7. There remains then the fact that in certain previous litigation it was asserted that Kali Charan was a minor and the plea of minority was asserted by the Court. The learned Judge considers these judgments to be admissible in evidence as showing that Kali Charan's 'right and ability to transfer his property were denied' and he is of opinion that they were admissible under Section 13 Clause (b) of the Evidence Act. One of these judgments was pronounced in a suit brought against Kali Charan upon a bond executed by him in October 1898. Kali Charan's plea was that he was a minor at the date of the bond. This plea was accepted and the suit was dismissed by the Court of Small Causes. The other judgment was passed in 1901 in a suit brought in the Munsif's Court, upon a mortgage bond executed by Kali Charan on the 24th of January 1899. In that case also the Court found that he was a minor at the date of the bond. It also found that there was no consideration for the mortgage and dismissed the suit. It is said that these judgments are admissible as proving Kali Charan's minority at the date of the bond in suit. We are unable to agree, with this view. The judgments do not come within the perview of Section 13 (b). The cases in which those judgments were passed are not instances in which any right asserted by Kali Charan was recognised or exercised or in which its existence was disputed asserted or departed from. The question in those cases was that of the competency of Kali Charan to execute the documents which were the foundations of those suits. The judgments were admissible only to prove the fact of Kali Charan's denial and of the Court's decision but they are not admissible to prove as against the plaintiffs the minority of Kali Charan. We think that the case of the The Collector of Gorakhpur v. Palakhdhari Singh 12 A. 1 referred to by the learned Judge is distinguishable.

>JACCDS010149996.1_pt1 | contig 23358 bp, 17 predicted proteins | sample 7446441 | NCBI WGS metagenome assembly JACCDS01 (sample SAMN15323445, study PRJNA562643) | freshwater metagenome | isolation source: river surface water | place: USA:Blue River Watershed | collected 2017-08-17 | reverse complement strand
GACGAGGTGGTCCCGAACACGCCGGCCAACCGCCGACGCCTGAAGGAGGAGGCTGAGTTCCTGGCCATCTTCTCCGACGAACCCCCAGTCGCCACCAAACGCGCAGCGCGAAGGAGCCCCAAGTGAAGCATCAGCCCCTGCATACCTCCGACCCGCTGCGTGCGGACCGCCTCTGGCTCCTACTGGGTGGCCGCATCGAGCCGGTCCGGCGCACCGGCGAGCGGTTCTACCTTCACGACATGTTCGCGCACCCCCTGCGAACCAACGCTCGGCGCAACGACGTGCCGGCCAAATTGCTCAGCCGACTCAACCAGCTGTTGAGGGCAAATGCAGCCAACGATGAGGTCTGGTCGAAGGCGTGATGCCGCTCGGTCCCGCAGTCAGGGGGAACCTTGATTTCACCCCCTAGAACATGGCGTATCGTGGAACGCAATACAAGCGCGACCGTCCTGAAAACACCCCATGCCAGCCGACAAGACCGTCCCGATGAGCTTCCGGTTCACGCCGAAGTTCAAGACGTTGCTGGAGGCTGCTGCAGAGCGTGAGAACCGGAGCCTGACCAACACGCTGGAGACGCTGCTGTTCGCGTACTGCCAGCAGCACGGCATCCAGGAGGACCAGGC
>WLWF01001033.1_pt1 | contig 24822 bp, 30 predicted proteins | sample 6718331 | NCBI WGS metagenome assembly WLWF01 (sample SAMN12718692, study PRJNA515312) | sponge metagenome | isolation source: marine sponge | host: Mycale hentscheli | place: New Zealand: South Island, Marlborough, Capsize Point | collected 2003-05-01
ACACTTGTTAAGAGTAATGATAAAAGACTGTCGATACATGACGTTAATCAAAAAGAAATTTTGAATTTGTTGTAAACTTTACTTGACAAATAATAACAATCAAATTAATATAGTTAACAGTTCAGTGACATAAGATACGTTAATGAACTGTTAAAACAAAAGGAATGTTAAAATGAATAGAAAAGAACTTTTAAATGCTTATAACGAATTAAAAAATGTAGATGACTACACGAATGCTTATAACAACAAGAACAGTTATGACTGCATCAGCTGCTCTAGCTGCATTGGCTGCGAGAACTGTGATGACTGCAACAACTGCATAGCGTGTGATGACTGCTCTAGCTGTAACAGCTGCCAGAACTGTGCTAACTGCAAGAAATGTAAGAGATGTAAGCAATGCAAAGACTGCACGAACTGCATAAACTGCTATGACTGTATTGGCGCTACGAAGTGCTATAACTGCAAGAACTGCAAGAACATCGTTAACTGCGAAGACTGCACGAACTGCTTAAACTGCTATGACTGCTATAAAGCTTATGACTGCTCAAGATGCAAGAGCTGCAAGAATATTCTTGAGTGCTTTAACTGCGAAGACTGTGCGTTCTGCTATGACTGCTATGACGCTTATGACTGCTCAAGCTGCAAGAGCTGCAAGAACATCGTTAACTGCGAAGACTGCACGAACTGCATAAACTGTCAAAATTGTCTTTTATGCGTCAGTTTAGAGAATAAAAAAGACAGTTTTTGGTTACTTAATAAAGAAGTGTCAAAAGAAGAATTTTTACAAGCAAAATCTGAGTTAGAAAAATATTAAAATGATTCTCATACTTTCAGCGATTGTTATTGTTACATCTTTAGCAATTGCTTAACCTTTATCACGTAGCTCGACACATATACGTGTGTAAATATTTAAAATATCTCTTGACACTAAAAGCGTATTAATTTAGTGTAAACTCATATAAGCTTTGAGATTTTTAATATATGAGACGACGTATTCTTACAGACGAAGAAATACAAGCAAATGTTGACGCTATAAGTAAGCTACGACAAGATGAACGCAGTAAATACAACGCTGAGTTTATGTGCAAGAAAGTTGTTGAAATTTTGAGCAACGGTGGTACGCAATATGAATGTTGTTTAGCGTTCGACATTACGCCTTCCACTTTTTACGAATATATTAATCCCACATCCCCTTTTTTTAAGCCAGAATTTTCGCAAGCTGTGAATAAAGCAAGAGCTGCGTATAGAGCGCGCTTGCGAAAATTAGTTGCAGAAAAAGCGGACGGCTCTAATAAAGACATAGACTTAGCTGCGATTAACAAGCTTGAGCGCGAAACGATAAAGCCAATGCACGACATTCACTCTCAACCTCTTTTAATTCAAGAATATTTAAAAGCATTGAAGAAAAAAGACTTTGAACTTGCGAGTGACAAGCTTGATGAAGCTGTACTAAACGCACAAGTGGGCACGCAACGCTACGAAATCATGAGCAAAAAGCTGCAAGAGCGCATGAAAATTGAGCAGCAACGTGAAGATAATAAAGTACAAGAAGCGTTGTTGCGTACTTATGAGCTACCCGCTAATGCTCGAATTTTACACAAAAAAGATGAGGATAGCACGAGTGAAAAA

8. The only other circumstance on which reliance has been placed on behalf of the respondents is that in 1899 a relative of Kali Charan applied for and obtained a certificate of guardianship of his person and property. In that case no question of Kali Charan's age was in contest and the application was apparently made with a view to prevent Kali Charan running into debts or to prevent his creditors recovering the debts already incurred by him.
9. In view of our finding as to the age of Kali Charan the fact of a certificate having been obtained after he had attained majority on the representation that he was under age can have no effect as to the validity of the mortgage now in question. In our judgment the plaintiff's claim ought to have been decreed.
10. We, accordingly, allow the appeal and setting aside the decree of the Court below decree the plaintiff's claim with costs in both Courts including in this Court fees on the higher scale. We fix the 15th of December 1909 as the date for payment. The plaintiffs will get interest at the stipulated rate up to that date and there after at 6 per cent per annum.